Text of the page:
The team fought the Badoon across the backdrop of more than a few Marvel titles before defeating them and freeing the Earth with the help of the time-tossed Defenders. Saving the Earth was easy however, compared to what came next…
A new foe rose from the ashes to take over the 31st century Earth after that. He was part-man and part-machine, named Michael Korvac, a collaborator in the Badoon invasion. Korvac was really nobody until he fled to the twentieth century. There, he tried to download some of Galactus' technology, a stunt that embued him with the Power Cosmic. Now he was somebody. Korvac became one of the most powerful beings in the universe, calling himself alternately Korvac, Michael, and The Enemy.
His master plan originally was to erase the Guardians of the Galaxy from the timeline by killing Vance Astro as a child. The Guardians followed him back in time, and enlisted the Avengers to protect the young boy. Long story short, he decided that universal conquest was a better goal, and when the Avengers and Guardians tried to stop him, he killed them. Yeah, he was that powerful. You can read that story in The Korvac Saga, also available from All Things Fun!.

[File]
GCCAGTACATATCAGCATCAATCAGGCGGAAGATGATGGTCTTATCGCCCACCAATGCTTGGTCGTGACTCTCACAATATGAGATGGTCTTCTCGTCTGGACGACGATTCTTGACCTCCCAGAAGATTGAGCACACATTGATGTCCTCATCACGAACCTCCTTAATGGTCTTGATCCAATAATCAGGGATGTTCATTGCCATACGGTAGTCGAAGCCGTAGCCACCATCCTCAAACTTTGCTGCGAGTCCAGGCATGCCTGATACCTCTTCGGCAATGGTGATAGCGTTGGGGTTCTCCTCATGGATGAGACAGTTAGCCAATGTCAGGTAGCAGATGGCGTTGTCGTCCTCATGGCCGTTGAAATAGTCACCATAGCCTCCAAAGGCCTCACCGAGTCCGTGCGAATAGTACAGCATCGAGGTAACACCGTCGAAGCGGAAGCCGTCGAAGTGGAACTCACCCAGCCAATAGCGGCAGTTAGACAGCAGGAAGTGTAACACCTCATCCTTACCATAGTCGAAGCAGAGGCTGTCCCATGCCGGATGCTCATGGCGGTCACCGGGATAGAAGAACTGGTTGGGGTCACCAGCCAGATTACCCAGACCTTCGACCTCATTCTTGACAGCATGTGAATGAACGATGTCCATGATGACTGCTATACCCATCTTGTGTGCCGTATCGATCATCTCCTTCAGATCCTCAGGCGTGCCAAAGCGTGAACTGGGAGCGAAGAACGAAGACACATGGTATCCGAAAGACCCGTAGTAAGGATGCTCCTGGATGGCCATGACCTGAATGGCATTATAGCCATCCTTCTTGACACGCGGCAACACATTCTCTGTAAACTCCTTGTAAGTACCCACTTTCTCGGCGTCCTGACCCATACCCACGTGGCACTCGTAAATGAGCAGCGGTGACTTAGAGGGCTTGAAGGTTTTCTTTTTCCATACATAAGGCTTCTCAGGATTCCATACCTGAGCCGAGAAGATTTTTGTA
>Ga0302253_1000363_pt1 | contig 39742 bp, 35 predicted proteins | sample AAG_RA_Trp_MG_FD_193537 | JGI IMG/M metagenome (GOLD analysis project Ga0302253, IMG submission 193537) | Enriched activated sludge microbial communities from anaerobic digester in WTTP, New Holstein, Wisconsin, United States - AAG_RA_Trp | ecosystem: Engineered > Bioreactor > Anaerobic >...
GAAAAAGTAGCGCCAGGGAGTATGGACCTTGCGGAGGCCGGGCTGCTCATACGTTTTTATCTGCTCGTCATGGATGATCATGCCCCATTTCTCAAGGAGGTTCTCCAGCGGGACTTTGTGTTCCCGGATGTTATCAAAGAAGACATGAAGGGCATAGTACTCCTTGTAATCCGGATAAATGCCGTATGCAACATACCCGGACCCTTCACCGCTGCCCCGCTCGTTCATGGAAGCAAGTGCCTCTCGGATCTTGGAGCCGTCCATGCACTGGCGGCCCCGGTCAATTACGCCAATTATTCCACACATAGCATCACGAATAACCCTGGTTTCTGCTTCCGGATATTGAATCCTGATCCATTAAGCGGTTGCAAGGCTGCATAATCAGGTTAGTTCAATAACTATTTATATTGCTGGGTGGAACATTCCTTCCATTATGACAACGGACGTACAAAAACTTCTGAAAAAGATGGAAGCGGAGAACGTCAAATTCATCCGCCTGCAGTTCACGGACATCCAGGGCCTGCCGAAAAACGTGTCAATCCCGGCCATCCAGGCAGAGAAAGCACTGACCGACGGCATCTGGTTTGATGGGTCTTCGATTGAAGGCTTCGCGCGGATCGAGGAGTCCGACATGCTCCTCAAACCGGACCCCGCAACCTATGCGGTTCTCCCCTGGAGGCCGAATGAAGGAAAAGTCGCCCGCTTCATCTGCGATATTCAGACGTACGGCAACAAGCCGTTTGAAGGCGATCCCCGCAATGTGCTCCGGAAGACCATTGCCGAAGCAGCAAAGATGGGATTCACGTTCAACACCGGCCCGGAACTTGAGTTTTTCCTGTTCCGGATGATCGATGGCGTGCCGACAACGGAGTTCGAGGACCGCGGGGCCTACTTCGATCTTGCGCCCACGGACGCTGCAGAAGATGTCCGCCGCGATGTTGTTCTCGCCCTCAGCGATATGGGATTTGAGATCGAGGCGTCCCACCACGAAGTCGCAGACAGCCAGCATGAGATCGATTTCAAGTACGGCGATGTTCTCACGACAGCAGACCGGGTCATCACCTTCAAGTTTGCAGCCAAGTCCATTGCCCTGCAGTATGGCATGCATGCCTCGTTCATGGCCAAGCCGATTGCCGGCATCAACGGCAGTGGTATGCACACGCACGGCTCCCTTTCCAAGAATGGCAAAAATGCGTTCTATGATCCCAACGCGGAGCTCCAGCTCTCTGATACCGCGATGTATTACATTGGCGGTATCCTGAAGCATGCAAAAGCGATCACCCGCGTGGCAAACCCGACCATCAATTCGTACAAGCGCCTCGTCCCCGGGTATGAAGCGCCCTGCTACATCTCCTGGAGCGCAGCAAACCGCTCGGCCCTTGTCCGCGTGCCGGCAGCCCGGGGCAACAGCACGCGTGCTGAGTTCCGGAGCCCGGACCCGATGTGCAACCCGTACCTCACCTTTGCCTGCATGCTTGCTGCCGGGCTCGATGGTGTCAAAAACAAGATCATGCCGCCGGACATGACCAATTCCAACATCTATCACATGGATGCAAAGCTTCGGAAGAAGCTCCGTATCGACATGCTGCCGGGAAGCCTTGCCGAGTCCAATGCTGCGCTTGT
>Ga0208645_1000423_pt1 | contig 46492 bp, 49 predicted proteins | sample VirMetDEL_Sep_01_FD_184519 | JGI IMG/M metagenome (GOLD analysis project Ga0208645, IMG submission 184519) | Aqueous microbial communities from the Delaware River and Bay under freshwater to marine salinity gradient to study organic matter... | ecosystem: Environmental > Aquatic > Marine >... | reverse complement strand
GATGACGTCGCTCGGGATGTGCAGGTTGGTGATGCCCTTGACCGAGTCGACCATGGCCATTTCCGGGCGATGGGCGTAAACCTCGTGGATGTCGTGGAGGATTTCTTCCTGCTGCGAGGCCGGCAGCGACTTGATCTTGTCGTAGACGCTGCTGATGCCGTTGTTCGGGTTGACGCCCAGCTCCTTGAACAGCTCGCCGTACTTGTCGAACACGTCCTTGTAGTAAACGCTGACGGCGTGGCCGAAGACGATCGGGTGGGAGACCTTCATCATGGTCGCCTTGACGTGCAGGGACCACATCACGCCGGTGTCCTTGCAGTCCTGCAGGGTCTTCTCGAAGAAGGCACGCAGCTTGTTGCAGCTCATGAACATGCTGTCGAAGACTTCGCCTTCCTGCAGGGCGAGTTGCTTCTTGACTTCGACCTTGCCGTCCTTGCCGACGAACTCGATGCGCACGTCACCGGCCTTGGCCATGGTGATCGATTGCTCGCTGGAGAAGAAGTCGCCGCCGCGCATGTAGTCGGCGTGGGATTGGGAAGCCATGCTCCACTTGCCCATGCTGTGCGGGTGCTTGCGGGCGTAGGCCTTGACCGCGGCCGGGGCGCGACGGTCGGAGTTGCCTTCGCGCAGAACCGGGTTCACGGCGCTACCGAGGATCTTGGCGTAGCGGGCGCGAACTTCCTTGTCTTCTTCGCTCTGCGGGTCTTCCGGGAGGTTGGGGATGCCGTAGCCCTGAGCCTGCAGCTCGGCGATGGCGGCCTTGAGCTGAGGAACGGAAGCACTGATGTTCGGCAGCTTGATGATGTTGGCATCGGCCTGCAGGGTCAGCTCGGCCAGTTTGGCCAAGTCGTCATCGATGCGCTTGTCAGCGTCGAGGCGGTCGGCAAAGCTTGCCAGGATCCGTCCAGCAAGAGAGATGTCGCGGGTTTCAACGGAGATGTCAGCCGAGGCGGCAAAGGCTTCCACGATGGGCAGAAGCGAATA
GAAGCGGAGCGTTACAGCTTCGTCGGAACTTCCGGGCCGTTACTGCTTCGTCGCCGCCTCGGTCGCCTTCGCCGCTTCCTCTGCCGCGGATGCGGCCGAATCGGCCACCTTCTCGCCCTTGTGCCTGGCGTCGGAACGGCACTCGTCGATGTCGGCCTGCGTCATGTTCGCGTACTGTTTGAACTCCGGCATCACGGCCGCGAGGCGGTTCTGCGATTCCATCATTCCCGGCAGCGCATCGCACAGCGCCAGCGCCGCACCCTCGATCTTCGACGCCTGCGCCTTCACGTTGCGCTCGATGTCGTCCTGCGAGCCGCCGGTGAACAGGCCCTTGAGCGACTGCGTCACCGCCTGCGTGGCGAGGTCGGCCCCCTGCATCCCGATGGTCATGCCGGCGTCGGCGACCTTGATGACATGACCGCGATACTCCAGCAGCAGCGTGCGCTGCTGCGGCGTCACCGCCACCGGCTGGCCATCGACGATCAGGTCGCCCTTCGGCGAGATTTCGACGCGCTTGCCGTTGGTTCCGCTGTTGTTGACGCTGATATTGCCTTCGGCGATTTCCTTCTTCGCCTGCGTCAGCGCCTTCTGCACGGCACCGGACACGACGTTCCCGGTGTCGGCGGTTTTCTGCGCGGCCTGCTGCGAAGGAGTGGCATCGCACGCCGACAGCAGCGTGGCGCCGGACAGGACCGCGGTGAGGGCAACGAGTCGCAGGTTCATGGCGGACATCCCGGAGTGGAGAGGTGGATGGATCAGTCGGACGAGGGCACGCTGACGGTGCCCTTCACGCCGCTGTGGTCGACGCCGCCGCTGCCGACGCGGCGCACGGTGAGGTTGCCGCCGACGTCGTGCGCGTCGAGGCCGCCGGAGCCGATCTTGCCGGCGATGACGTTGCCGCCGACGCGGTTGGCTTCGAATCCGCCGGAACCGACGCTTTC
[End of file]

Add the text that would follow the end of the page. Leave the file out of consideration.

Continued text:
These are some of the tales that are included in volumes one and two of Guardians of the Galaxy: Tomorrow's Avengers. It is a whole new world of Marvel Comics action and adventure, and one that eventually inspired the latest incarnation of the team, the one that will be featured in next summer's sure-to-be-hit movie.
That movie, it should be noted, might have more to do with the original Guardians of the Galaxy than we thought. Michael Rooker, of "The Walking Dead" fame, just got cast …as Yondu. I guess we'll just have to wait and see!